Since hairy vetch has the potential to biologically “fix” large quantities of nitrogen, we plant it in a rotation sequence before corn, which is one of our heaviest nitrogen-feeding crops. We use different management techniques to derive many benefits from hairy vetch, for both the soil and following crop. In some cases, we moldboard plow the hairy vetch cover crop to use it as a green manure for our corn crop. In other fields, we roll and crimp the hairy vetch when it is at full bloom to create the dead cover-crop mulch on the soil surface into which we no-till plant corn.

Earlier is better

In the latter case, we aim to grow hairy vetch varieties that bloom early so that we can roll and kill the cover crop as soon as possible for earlier no-till corn planting. In the Northeast, farmers must balance the desire for early corn planting with the need to let vetch grow to accumulate maximum nitrogen-rich biomass and reach full bloom. Mowing or rolling before full bloom results in poor kill of the vetch, often with re-growth.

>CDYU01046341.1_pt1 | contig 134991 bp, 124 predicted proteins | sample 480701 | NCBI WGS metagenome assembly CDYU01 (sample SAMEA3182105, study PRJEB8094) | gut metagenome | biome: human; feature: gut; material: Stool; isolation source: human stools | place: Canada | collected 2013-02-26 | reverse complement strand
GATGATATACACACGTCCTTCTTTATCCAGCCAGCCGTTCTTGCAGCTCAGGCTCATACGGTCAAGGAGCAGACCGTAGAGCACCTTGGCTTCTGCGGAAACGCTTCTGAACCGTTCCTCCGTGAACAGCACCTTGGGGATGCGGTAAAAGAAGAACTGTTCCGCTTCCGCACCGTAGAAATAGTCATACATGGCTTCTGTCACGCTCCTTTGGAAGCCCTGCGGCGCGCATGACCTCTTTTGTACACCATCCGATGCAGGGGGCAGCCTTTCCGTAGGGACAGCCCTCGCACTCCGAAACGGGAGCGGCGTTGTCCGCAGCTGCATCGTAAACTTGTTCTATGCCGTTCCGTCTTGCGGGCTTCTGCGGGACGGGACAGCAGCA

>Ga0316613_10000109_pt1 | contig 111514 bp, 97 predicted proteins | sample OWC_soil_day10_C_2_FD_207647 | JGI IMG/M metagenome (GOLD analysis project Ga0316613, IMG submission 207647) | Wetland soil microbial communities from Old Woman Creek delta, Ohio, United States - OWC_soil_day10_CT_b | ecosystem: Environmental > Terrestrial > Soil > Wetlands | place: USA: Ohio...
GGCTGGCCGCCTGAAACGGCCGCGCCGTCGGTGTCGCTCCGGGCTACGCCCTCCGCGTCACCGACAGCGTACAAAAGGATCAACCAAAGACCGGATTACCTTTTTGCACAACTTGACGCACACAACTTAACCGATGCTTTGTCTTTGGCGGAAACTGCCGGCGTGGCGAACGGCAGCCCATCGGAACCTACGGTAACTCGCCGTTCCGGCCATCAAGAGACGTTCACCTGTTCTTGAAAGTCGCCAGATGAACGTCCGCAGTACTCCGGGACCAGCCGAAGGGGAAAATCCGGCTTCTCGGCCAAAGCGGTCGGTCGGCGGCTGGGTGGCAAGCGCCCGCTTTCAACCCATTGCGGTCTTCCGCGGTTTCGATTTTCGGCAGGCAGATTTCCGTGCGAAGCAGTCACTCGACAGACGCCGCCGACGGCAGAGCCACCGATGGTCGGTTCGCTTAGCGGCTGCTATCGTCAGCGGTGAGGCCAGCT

Normally at our location, hairy vetch reaches full bloom in late May to early June—sometimes pushing corn planting to the first or second week of June—forcing us to look for shorter-season corn varieties for our no-till killed cover crop system. By selecting hairy vetch cultivars that reach full bloom earlier, we can roll-kill and plant earlier, gaining some growing degree-day heat units for the no-till corn and allowing us a broader choice of corn varieties.

In most of the upper midwestern and northeastern states, hairy vetch is more cold tolerant and vigorous than other winter annual legumes such as crimson clover. Hairy vetch is a top nitrogen producer and is widely adapted in these regions. However, some hairy vetch varieties are more susceptible to winter kill than others. Winter kill can severely reduce hairy vetch biomass production in the spring, which limits its nitrogen production and ground cover capacity for weed suppression.